While most Danes know of the Danish Food Bank, which distributes surplus food to deprived groups in Denmark, few are aware of the large-scale volunteering behind the success of this registered social enterprise.

This applies, for example, to the road delivery and distribution of food by active senior citizens. Two-thirds of the volunteer workforce of the Danish Food Bank are currently made up of men aged 60-plus.

“We are always advertising for volunteers on places like the national volunteering portal at frivilligjob.dk, within relevant networks and through our alliance with the union for skilled worker retirees,” says Karen-Inger Thorsen, Director of Danish Food Bank.

In spring 2016, the Danish Food Bank and Region Zealand formed a partnership. And in the autumn, the food bank started supplying surplus food to 17 schools under the local authorities of Lolland and Guldborgsund, where socially vulnerable children
often attend school without any breakfast and only a small packed lunch. For the Lolland-Falster routes, 20 volunteers needed to be recruited, and mature age was no object as long as they were up to the task.

By September, eight drivers had been found – five men and three women aged between 63 and 71. Since then, more have joined them.

“We conduct a ‘recruitment interview’ with each applicant, and arrange for basic training in food safety, the use of barcode scanners etc. The fixed delivery runs make for positive interaction between the volunteers and recipients of the food. For us, working with active senior citizens is a pleasure, and I am informed that many of them benefit personally from meaningful work and helping others.”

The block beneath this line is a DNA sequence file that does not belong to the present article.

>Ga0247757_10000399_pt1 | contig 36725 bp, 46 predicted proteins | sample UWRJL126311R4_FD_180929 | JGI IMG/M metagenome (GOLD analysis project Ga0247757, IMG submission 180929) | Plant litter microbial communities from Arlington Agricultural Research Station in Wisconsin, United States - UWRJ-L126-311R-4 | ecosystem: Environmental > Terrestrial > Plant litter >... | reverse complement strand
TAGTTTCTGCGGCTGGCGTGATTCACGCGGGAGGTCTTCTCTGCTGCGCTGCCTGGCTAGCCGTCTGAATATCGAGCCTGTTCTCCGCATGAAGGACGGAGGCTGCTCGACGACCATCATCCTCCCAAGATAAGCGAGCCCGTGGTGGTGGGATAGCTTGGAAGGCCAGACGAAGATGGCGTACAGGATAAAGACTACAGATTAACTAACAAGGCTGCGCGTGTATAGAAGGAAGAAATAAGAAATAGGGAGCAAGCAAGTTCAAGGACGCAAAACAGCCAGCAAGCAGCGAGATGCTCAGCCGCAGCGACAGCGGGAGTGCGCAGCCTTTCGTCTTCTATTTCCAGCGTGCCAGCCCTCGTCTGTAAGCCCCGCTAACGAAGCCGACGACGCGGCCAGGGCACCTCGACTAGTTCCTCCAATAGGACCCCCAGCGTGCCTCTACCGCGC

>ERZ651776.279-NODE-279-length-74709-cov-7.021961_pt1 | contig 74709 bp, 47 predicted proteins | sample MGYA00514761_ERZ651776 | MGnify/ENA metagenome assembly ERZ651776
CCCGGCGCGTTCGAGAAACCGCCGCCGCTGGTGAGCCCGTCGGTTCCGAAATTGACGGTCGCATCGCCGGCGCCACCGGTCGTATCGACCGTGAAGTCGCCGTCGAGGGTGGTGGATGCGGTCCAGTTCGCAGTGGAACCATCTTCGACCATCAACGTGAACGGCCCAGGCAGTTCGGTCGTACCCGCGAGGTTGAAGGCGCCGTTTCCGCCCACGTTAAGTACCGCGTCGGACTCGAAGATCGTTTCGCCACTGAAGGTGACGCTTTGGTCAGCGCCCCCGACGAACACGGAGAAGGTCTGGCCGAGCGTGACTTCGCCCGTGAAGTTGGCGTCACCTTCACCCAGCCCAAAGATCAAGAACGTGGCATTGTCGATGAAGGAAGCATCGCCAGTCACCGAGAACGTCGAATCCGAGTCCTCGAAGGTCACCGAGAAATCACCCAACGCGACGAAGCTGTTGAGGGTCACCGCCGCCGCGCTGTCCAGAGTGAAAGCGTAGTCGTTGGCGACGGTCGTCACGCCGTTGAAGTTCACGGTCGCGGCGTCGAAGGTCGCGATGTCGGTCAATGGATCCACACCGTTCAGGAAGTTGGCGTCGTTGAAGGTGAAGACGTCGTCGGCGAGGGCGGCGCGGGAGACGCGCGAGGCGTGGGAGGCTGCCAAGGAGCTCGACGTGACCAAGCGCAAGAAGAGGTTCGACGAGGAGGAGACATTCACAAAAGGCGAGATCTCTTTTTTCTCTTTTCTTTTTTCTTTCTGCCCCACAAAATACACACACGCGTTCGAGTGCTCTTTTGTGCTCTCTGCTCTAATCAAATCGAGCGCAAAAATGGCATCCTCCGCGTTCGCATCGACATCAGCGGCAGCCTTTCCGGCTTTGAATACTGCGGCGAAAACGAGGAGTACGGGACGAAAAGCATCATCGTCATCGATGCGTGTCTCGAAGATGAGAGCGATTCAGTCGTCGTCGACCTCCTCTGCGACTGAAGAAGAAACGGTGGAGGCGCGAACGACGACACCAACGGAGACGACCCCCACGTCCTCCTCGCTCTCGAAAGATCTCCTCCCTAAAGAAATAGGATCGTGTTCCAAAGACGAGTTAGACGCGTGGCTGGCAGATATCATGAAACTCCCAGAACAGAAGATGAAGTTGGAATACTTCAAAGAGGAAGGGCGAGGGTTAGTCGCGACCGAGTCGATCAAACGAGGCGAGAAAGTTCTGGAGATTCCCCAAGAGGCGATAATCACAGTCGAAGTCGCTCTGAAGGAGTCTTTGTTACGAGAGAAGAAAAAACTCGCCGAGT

“The voluntary work has made me happier, and there’s the thrill of making a difference that helps others – not to mention doing my bit to prevent food wastage,” says Steen Pedersen, who hopes to be able to continue for many years ahead as a driver for Danish Food Bank.

The thrill of making af difference

Steen Pedersen, age 64, is one of the newvolunteer drivers who brings food out a couple of weeks to locations such as Lolland. He drives a fixed route one day a week, but readily does extra runs.
On taking early retirement after 44 years as a clerical worker with Gladsaxe local authority, Steen realised that he now had some time to spare. He was keen to do volunteer work in some capacity.

Steen visited the frivilligjob.dk online volunteering portal and was offered an interview with Danish Food Bank, where they decided that working as a driver might be just what he was looking for. He wanted to get out and about a bit, since he had been in a relatively sedentary job for many years. “I was keen to see a different side of life and meet new people. I get a lot out of being a driver, and it’s really nice to stop for coffee at a drop-off location when they take receipt of the food. I really had no idea that there was such a need for a helping hand in the form of extra food in different parts of society,” says Steen.


Questions about active senior citizens, please contact us:

Frank Ulmer Jørgensen
Senior Adviser, Head of Programme, VELUX FONDEN
+ 45 29 41 81 35